Monday, October 15, 2007
It's Blog Action Day today!
Here are some questions to ponder, inspired by Blog Action Day: how environmentally friendly is your library? Do you...
- turn off lights and computers and printers when they are not needed, such as overnight?
- Donate discarded items for re-use?
- Recycle holdings lists, picking lists, all those other lists that accumulate in libraries?
- Have a recycling bin in the lunchroom?
- Have water-saving fittings in the bathrooms?
- Look for companies producing products that have the least environmental impact?
There's lots of tips on the web for making offices more environmentally friendly; have a look around and see if you can apply any of these strategies to your workplace. The InterALIA newsletter from September 2004 has a few tips specifically for libraries; so there might be a good place to start! :)
Sunday, September 16, 2007
One New Thing: reCAPTCHA.
Well, it's been a long time between posts. But I've just found something very cool I'd like to link to: reCAPTCHA. CATCHPAs are those images with words in them that you have to type into some webpages - reCAPTCHA is a project that takes words that can't be read by OCR software when pre-digital-age books are being digitised, and displays them as CAPTCHAs in places where real live people can identify and type the word correctly. Spam prevention and book digitisation combined!
Link via EcoGeek, which is a very interesting blog that you should check out if you don't know it already. :)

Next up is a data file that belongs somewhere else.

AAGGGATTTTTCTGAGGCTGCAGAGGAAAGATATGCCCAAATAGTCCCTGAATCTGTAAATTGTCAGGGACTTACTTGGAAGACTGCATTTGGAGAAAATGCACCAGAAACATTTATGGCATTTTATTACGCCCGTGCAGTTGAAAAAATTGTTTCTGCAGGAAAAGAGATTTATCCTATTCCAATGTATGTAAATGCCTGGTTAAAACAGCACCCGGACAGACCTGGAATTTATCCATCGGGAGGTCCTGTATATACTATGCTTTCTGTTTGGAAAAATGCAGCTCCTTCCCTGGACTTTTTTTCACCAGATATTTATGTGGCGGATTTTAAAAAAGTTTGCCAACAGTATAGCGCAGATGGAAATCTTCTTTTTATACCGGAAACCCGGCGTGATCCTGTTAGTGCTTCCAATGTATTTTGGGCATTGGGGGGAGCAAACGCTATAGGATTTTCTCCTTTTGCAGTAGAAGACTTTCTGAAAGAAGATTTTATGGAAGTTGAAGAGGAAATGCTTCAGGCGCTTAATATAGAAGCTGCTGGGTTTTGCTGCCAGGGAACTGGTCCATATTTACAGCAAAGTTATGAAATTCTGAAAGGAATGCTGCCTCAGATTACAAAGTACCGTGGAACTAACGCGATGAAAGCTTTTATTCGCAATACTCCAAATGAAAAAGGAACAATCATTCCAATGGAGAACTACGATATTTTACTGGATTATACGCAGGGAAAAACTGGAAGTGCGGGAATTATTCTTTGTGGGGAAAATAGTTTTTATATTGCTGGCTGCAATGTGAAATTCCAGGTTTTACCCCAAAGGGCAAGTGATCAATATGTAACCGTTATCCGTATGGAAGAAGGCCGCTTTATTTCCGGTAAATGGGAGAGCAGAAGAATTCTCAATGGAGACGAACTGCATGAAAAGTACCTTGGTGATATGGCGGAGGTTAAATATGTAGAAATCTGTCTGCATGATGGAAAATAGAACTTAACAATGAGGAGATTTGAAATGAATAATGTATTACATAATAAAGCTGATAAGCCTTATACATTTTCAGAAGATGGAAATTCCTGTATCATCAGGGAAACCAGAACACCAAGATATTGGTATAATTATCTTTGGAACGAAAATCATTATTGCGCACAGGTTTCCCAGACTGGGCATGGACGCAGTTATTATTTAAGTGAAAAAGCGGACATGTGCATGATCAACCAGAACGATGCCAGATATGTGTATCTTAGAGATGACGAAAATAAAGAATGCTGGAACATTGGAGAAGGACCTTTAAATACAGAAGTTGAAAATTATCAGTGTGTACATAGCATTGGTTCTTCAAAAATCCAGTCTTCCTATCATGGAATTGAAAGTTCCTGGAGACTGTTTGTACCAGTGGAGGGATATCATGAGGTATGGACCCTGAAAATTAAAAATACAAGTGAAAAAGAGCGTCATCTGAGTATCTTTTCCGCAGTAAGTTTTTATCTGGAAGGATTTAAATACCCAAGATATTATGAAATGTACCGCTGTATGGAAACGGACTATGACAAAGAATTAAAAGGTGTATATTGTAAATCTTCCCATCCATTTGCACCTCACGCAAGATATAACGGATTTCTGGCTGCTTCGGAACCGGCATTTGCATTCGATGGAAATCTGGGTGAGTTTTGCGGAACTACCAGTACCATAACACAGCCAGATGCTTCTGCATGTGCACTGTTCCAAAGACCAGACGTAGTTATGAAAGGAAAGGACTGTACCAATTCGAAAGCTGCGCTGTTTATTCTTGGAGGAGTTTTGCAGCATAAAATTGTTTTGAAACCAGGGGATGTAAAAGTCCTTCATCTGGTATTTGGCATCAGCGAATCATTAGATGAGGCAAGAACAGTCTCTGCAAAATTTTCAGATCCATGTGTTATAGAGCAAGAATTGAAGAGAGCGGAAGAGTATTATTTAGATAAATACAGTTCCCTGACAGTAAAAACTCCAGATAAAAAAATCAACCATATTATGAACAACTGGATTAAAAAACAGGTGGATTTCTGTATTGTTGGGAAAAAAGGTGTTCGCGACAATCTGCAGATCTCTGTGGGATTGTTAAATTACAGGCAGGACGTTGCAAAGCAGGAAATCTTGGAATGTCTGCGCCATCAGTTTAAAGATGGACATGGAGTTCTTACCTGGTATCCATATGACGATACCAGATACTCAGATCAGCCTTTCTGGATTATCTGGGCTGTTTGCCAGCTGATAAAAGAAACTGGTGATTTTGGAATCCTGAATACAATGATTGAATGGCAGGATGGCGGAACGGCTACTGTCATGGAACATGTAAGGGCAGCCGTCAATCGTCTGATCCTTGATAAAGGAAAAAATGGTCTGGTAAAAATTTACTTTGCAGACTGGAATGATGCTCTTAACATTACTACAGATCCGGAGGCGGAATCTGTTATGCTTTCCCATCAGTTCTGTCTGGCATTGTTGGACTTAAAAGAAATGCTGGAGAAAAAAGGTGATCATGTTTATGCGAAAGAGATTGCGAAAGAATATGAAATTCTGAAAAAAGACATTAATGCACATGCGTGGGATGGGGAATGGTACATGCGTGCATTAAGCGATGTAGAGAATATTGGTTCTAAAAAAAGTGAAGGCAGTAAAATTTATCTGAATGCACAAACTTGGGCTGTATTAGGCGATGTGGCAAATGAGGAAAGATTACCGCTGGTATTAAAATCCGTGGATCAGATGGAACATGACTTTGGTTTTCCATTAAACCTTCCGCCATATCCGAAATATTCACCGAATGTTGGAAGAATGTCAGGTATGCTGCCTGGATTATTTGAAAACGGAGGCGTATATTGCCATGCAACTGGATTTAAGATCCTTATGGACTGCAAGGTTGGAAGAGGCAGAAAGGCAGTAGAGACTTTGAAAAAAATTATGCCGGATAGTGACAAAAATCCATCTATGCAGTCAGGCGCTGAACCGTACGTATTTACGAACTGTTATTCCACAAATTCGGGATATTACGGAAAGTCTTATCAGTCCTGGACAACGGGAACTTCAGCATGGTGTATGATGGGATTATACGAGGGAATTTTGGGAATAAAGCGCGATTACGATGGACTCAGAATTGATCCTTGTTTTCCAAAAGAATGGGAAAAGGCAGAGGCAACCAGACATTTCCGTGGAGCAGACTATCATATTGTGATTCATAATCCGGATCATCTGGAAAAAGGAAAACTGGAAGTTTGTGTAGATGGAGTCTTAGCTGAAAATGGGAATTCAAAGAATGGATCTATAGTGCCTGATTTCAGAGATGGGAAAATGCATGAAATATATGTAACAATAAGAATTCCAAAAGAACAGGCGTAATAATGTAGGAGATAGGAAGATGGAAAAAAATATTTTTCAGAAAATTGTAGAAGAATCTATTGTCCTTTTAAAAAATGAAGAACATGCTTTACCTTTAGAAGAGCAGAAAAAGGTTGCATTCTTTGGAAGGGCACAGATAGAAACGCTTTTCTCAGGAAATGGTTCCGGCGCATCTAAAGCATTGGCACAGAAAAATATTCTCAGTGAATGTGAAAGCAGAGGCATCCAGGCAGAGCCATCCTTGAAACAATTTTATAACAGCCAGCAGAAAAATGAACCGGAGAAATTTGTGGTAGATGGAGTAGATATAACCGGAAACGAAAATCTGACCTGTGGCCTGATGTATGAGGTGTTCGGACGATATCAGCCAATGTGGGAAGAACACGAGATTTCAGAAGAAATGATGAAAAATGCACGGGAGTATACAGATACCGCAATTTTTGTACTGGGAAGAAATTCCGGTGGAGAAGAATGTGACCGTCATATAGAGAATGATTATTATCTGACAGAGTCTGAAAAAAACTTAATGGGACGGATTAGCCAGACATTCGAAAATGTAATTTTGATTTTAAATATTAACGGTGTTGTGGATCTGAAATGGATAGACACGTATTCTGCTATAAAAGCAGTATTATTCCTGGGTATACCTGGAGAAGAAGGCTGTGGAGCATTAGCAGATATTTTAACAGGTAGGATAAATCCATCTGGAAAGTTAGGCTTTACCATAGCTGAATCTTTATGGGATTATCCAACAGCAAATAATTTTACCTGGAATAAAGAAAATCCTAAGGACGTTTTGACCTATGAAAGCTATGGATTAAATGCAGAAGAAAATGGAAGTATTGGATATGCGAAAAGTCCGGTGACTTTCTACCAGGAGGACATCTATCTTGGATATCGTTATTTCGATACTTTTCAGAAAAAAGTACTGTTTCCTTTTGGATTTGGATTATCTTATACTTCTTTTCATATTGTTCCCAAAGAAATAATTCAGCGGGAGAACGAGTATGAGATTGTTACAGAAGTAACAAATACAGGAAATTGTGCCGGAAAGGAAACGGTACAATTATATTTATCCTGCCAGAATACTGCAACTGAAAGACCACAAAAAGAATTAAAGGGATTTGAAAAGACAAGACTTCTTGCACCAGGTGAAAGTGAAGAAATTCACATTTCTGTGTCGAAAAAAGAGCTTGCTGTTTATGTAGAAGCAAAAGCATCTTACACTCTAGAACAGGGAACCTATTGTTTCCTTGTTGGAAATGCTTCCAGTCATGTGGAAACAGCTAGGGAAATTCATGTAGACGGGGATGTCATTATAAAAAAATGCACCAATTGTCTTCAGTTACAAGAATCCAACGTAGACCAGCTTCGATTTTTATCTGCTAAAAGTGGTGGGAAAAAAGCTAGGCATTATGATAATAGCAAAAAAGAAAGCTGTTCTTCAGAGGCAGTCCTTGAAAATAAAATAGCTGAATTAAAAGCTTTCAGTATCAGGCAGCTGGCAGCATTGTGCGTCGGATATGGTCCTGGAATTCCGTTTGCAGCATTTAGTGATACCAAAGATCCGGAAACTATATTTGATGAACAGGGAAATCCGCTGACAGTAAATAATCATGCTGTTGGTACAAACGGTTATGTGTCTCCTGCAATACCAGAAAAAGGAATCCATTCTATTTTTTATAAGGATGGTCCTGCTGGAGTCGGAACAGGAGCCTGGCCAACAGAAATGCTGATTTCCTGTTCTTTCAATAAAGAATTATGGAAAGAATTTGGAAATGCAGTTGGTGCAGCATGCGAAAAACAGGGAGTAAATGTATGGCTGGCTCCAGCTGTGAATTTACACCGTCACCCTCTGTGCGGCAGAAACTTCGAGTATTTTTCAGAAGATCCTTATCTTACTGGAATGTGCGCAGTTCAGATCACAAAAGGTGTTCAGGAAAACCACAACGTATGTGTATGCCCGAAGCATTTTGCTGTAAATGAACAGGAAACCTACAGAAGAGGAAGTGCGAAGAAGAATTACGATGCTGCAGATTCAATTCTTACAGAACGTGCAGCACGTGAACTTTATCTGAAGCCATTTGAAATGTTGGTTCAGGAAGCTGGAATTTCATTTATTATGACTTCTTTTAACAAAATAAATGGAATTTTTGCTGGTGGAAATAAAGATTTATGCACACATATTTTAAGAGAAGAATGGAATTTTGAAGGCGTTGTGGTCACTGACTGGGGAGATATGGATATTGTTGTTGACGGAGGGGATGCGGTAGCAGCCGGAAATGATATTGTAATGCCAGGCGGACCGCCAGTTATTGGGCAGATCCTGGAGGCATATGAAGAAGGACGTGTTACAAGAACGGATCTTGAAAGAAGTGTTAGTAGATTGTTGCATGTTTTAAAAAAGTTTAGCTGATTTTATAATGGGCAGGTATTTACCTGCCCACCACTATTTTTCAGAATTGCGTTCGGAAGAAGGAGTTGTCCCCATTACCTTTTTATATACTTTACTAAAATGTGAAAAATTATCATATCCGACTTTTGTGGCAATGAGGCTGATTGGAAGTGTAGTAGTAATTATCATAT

Monday, March 12, 2007
Some New Things: More choir library tips.
I know there are lots of choirs, orchestras and other musical community groups out there, so I hope some of the things I post on here will be useful to those people who are the “librarians” for their societies. My group has just had a concert where lots and lots of music got loaned out then returned (over 800 individual scores, in fact), so here are some of the new things I've learnt from that experience:
- In community groups where you are loaning out your own resources to members, you have to look out for people who run out of time to participate and stop coming to meetings or rehearsals. I'm thinking two weeks missed in a row, and then I will be calling them to check if they plan to come back – with our music!
- When making lists of who has what music, I had been making one list per score, but this got silly if we gave out multiple pieces of music in one night (i.e. “Can you please write your name down on these seven lists for me?”). So I have designed a new loans form which is in the form of a table, where the names of the people go down the side, and the titles go across the top (printed sideways to allow for more columns). Then I can write the score number in the appropriate boxes – every second row is shaded, to make this easier. One double-sided sheet can have about 60 names and 12 individual pieces of music. It should also make it easier to see if someone didn't receive a piece, and is also easier to back up.
- My group returns music directly after concerts, which means the librarian gets a very big pile to sort through. Bringing many small boxes seems to be the trick if there are multiple pieces of music being returned, because that way people can sort as they return and when everything is back, you'll actually be able to lift the boxes.
Thursday, February 08, 2007
One New Thing: To do lists.